I stood on a muddy patch of grass on Newington Green looking up at Maggi Hambling’s memorial to Mary Wollstonecraft, a small naked silver figure emerging above a swirl of organic matter, gleaming and glittering like a fish in the pale autumn sunlight. It was my first visit to London since the pandemic, in that strange time when the full wrath of Covid had passed but we still moved in and out of changing restrictions, alternating between nervous caution and an impatient desire to re-engage with the world.
After a few moments other women joined me: some still wore masks and we all kept a discreet distance from one another, but the air was heavy with unspoken thoughts. Eventually someone broke the hesitant silence: “I’m not quite sure that I understand it.” Empathetic murmurs preceded a burst of speech as we shared knowledge: “I read that she is arising out of female forms to show that she is supported by her predecessors.” “Hambling says it represents everywoman and the birth of the feminist movement rather than Wollstonecraft herself.” “She said that she made it in deliberate opposition to traditional male heroic statuary.” “She made her naked so that she would be relevant for all time, not bound to a certain era by her clothes.”
We were silent again for a few moments, then: “The most important thing is that it is here.” “And that it was made by a female artist.” “Anything new and different is always a bit challenging.” “It would have been inappropriate just to put up a conventional statue.” “I expect it will grow on us.” We parted agreeing that we would revisit the statue.
Two years on and I greet it as a familiar friend and a fitting tribute to Wollstonecraft, for as it says on the plinth, the statue is “for Mary Wollstonecraft,” not of her.
Mary Wollstonecraft (1759-1797) was a writer, philosopher, and advocate of women’s rights. She had variously earned her own living as a lady’s companion, teaching in a school which she founded with her sisters and friend in Newington Green, as a governess, and as a translator before focusing on her own writing.
Her output was prolific, but two books stand out like especially bright stars. Critical of aristocracy, monarchy, church and military hierarchies, all hereditary privilege and advocating Republicanism, Wollstonecraft celebrated the revolutionary events in France. In A Vindication of the Rights of Men (1790) she countered Edmund Burkes’s conservative critique of the French Revolution. When a group of angry women had marched the royal family from Versailles to Paris, Burke had praised Marie Antoinette describing her surrounded by “furies from hell, in the abused shape of the vilest of women.” Mary responded angrily that they were working women angry at the lack of bread to feed their families. Though deeply saddened and depressed by the Jacobin terror and the executions of the Girondin leaders, and offended by the Jacobins’ treatment of women to whom they refused to grant equal rights, nonetheless Wollstonecraft continued to believe in the ideals of the revolution and remained true to her conviction that it represented a great achievement.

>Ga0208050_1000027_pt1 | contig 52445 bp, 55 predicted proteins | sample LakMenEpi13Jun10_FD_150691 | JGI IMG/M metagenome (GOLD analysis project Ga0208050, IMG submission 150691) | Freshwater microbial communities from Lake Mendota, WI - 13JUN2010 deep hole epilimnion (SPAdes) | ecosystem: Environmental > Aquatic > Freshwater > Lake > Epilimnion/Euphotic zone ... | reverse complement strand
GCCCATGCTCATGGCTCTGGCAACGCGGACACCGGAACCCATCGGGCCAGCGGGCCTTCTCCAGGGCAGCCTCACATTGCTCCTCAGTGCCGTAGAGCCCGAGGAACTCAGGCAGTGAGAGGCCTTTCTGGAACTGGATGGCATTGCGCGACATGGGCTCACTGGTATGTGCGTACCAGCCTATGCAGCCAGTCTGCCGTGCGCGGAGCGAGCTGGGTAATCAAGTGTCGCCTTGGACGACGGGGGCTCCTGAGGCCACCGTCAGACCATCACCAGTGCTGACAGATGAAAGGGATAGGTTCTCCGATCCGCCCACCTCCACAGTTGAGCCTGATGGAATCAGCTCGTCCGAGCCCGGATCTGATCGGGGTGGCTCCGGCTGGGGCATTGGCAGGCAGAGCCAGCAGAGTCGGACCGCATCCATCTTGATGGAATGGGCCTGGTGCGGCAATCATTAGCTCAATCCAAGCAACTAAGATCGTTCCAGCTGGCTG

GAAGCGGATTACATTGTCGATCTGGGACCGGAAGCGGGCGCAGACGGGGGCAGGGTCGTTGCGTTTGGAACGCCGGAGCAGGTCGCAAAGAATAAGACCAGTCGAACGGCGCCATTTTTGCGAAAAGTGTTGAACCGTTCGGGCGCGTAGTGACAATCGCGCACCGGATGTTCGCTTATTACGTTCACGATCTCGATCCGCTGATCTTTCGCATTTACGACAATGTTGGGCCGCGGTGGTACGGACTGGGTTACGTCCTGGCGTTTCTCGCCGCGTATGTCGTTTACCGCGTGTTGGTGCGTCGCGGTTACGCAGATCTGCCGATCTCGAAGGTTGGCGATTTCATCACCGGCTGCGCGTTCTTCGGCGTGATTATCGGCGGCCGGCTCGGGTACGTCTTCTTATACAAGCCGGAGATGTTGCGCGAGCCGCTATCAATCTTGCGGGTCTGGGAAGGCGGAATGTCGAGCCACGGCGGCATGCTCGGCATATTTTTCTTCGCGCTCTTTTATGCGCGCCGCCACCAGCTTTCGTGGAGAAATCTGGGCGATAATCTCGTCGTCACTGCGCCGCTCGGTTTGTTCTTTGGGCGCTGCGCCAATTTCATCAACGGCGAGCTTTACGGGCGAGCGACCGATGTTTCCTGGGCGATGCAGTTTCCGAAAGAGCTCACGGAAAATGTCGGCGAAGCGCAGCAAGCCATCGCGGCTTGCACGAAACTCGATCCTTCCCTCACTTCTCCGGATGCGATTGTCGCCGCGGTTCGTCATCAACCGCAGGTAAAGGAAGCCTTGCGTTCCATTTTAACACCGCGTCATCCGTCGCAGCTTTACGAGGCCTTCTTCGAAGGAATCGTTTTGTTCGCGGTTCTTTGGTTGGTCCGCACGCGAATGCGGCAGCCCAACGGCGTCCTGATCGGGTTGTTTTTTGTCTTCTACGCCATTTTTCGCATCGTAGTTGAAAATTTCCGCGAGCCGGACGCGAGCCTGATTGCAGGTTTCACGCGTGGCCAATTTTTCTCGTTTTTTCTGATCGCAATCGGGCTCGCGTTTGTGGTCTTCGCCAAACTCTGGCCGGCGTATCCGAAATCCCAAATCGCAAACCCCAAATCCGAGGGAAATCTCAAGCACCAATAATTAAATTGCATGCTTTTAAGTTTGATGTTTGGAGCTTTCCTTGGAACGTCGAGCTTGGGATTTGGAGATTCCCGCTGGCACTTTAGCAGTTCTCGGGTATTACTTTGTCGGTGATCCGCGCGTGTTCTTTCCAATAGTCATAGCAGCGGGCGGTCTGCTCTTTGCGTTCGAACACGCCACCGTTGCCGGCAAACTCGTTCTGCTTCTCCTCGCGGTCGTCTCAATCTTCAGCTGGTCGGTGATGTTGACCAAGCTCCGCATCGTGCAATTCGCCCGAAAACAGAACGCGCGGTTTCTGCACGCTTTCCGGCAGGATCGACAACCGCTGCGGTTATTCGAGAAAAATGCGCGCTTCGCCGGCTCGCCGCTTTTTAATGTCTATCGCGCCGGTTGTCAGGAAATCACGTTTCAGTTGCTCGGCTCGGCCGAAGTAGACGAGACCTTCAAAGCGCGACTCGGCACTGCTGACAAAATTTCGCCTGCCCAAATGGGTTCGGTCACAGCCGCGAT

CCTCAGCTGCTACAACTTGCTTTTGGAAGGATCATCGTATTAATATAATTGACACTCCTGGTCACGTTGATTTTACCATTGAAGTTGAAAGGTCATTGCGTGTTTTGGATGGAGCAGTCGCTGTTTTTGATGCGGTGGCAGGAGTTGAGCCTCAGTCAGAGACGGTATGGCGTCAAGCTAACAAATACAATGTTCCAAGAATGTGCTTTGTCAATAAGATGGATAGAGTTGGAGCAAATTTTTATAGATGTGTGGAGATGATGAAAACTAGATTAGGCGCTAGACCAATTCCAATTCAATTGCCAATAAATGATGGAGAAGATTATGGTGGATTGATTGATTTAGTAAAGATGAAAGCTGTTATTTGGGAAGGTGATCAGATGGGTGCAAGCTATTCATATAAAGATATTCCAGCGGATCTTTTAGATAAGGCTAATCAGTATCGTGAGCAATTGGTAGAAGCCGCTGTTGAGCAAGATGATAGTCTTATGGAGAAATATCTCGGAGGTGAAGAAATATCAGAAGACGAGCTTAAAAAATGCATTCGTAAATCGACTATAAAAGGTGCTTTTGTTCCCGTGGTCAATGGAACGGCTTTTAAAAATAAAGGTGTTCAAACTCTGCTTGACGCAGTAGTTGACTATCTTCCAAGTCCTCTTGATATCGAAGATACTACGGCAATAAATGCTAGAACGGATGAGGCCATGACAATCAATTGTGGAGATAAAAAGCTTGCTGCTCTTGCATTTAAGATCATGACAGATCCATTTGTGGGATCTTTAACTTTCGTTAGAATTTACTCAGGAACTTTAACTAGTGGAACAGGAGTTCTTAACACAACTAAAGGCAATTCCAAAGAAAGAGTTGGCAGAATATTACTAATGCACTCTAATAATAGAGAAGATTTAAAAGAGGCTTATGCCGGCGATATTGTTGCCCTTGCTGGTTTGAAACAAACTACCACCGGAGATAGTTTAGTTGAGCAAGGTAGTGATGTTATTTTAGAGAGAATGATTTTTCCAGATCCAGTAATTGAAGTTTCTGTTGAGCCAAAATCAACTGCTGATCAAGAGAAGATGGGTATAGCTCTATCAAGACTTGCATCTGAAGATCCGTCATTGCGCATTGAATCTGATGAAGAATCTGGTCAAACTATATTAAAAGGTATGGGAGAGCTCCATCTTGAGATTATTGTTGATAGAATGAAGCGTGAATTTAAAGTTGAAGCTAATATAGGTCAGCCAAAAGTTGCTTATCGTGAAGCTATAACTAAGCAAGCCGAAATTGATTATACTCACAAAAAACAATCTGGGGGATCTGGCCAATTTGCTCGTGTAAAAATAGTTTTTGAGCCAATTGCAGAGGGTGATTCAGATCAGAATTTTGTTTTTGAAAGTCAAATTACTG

At the heart of all her work lay a conviction in the importance of education for women. In A Vindication of the Rights of Woman, (1792), she argued that while women were not inherently inferior to men they often appeared to be because of their lack of education which made them seem silly and superficial, frivolous and incapable, leading to excessive sensibility at the expense of rationality. It precipitated them, unable to support themselves independently, into patriarchal marriages based on economic necessity. They became the mere ornaments and property of men,helpless adornments of their households. Such marriages infantilised them, made them poor companions for their husbands and poor mothers for their children, poor citizens, and poor human beings. Only with education could they achieve independence, support themselves, blossom as individuals with the same rights as men, and realise relationships based love and affection.
Mary had begun an affair with the philosopher William Godwin and when she became pregnant they had married so that society would consider the child legitimate, but Mary died of septicaemia eleven days after her daughter was born.
Godwin’s memoir of his wife, though motivated by his love, compassion, and sense of loss, destroyed her reputation for many years. For he wrote candidly of her personal life as well as her writings, and her love affairs, illegitimate child, and suicide attempts shocked nineteenth and early twentieth century society. She had sought unsuccessfully to live with her married lover, Henri Fuseli and his wife. She had an illegitimate daughter, Fanny, by Gilbert Imlay. She made two suicide attempts when Imlay rejected her, the first by laudanum and the second by trying to drown herself in the Thames. The opprobrium which these actions engendered meant that only in the 1960s did her star begin to rise again when attention refocused on her work.